How to Create a Strategic Plan for Consultants

A direct marketing and advertising consultant offers thoughts on creating a strategic plan that differentiates a consultant from his or her competitors.

This article accompanies Corporate vs. Consulting

Tuesday, March 1, 2011
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As I lay in bed the other night reading for the second time a book by Verne Harnish (The Rockefeller Habits) it dawned on me that there are a lot of people who don't know what "strategy" really means.

I thought about all the consultants, freelancers and business owners that I've spoken with over the years and the ones who came to receive advice; few really understood the meaning of the word -- and even fewer were putting it into practice the right way.

To many, having a strategy is about having an overly complicated plan to grow their business.

A list or several steps they need to take to achieve their goal.

Frankly, as an idea that approach makes complete sense.

However, the problem is ... most plans miss a critical check to see whether they are actually strategic.

The firm Strategos says to have a real strategy it must " really matter to your existing and potential customers; and second, it differentiates you from your competition."

Now, let's dig a bit deeper into both of these points:

1. It matters to your existing and potential customers.

A) If your strategy and plans don't offer the value your customers are looking for, there really is no point. If someone needs chopsticks for their business and you're trying to sell them a better kind of fork, you're probably wasting your time. Make sure that your focus and offer is what your market wants and that it really matters to them.

B) If it doesn't, you'll need to refocus on a different market where you can sell your offering or go back to the drawing board or modify your current offering for a better fit.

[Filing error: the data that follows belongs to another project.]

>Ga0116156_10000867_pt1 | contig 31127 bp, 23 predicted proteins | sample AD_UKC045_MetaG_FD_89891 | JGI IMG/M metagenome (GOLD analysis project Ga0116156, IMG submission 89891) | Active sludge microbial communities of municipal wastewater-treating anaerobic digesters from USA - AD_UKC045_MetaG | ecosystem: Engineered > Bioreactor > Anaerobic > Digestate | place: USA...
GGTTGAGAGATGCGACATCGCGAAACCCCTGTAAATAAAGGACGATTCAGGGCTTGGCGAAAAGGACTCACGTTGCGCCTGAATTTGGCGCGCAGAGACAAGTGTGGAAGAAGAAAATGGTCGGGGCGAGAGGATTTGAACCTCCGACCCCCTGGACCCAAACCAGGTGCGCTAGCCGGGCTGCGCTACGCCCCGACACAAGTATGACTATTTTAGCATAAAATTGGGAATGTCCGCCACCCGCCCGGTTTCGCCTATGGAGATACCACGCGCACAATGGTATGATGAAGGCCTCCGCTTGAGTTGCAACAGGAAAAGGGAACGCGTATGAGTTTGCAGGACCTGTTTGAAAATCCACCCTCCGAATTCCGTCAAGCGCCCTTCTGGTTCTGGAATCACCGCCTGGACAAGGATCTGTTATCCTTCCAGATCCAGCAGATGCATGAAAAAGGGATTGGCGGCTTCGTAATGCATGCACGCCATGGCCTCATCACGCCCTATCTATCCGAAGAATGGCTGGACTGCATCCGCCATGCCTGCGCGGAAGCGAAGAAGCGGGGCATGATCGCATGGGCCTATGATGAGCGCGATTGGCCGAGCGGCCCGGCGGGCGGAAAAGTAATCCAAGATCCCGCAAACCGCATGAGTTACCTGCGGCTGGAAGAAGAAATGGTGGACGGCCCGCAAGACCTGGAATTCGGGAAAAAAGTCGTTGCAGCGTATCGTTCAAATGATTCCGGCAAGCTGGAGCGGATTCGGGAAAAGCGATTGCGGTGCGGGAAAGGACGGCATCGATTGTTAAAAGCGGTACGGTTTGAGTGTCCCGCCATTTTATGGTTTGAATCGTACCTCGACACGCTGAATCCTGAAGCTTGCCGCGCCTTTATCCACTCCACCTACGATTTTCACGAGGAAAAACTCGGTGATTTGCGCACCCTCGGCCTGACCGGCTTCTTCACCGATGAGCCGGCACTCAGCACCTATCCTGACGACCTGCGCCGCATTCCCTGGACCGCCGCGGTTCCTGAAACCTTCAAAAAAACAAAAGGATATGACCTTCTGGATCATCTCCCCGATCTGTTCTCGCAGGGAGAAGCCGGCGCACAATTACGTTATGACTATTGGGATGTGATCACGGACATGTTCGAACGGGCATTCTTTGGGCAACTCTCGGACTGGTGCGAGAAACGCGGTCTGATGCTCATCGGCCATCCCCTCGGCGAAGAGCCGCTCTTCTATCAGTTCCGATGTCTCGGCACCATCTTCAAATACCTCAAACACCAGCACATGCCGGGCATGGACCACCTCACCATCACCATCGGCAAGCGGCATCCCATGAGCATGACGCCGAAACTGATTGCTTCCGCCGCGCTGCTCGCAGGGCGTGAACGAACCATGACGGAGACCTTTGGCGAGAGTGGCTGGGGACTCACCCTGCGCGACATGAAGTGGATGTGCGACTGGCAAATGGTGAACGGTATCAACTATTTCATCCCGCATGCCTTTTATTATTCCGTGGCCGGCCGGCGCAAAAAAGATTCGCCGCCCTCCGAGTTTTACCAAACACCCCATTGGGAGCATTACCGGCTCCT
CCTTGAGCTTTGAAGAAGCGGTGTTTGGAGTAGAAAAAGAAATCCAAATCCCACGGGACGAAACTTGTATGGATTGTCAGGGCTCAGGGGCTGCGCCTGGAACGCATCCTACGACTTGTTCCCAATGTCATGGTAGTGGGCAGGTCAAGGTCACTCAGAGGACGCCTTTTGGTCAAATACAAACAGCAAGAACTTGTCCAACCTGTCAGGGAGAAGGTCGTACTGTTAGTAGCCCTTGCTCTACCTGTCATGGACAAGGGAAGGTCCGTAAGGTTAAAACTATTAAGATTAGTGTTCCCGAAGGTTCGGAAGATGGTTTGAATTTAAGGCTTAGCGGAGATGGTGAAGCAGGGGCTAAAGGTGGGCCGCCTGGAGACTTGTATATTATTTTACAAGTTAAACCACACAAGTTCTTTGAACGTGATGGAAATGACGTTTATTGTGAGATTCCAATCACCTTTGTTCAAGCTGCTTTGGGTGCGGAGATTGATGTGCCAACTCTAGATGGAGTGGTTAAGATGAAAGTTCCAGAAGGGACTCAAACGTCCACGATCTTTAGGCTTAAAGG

C) How will you know? The best way to find out what matters to your customers is to ask them. Ask as many customers or potential customers as you can ... and then try to make the sale. In business, talk is cheap ... money speaks and you'll want to see people give you their hard-earned cash for what you're selling -- that's the ultimate validation.

2. It differentiates you from the competition.

This one sounds simple, but it can be quite hard.

A) You may think what you're doing is unique. But if it's not, you'll have a hard time convincing the market to buy from you.

B) While searching online and doing research from your home or office is a great way to get an initial look to see if what you're offering is unique, it's just a start. The best way to find out whether or not you have a real unique advantage over your competitors is to get out into the market and speak with the people who know the market better than you do. A potential client will tell you quickly if what you're showing them or saying to them sounds the same as another firm.

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C) And you'll know when you have a real differentiation strategy -- because the people you talk to will say things like: "Wow, that's really great" and "I've been wishing someone would do that." So, before you do anything else today, take a good look at your current strategy and business plans.

Do they pass the strategic test?

If they do, great job! If they don't, I hope this article gives you some ideas of how to correct the problem and helps you get back on course.

Michael Zipursky has been a direct marketing and advertising consultant to companies in more than 21 industries -- including some of the world's most recognized such as the Financial Times, Dow Jones, and Panasonic. Applying a scientific approach to marketing and through extensive testing, Mike works with his clients to increase their sales and improve customer loyalty. After co-founding a marketing and branding firm, Mike moved to Japan where he opened the company's Asia office. He later co-founded Ovida and currently serves as president of Relagy Marketing. This article originally appeared on his blog, Business Consulting Buzz. Follow Michael on Twitter @MichaelZipursky

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